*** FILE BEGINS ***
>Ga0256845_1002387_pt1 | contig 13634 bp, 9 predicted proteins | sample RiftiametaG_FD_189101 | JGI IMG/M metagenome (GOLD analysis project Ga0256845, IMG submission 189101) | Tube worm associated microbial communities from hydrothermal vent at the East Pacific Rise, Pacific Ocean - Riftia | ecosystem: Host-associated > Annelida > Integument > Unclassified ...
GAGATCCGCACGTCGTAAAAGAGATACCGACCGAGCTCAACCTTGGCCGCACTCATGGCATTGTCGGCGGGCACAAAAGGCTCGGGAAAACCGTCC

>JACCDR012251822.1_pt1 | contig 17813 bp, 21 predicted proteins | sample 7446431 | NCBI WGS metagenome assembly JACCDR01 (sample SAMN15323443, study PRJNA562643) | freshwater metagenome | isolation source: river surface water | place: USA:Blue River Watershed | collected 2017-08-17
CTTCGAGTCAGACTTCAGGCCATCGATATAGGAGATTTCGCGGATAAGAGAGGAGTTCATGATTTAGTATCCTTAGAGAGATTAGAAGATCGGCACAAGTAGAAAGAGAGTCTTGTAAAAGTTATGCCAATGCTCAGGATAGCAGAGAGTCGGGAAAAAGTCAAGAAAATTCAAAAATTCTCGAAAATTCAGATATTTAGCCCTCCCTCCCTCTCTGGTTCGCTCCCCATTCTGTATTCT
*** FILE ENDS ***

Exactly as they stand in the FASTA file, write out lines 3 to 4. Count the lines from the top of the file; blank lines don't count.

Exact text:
>JACCDR012251822.1_pt1 | contig 17813 bp, 21 predicted proteins | sample 7446431 | NCBI WGS metagenome assembly JACCDR01 (sample SAMN15323443, study PRJNA562643) | freshwater metagenome | isolation source: river surface water | place: USA:Blue River Watershed | collected 2017-08-17
CTTCGAGTCAGACTTCAGGCCATCGATATAGGAGATTTCGCGGATAAGAGAGGAGTTCATGATTTAGTATCCTTAGAGAGATTAGAAGATCGGCACAAGTAGAAAGAGAGTCTTGTAAAAGTTATGCCAATGCTCAGGATAGCAGAGAGTCGGGAAAAAGTCAAGAAAATTCAAAAATTCTCGAAAATTCAGATATTTAGCCCTCCCTCCCTCTCTGGTTCGCTCCCCATTCTGTATTCT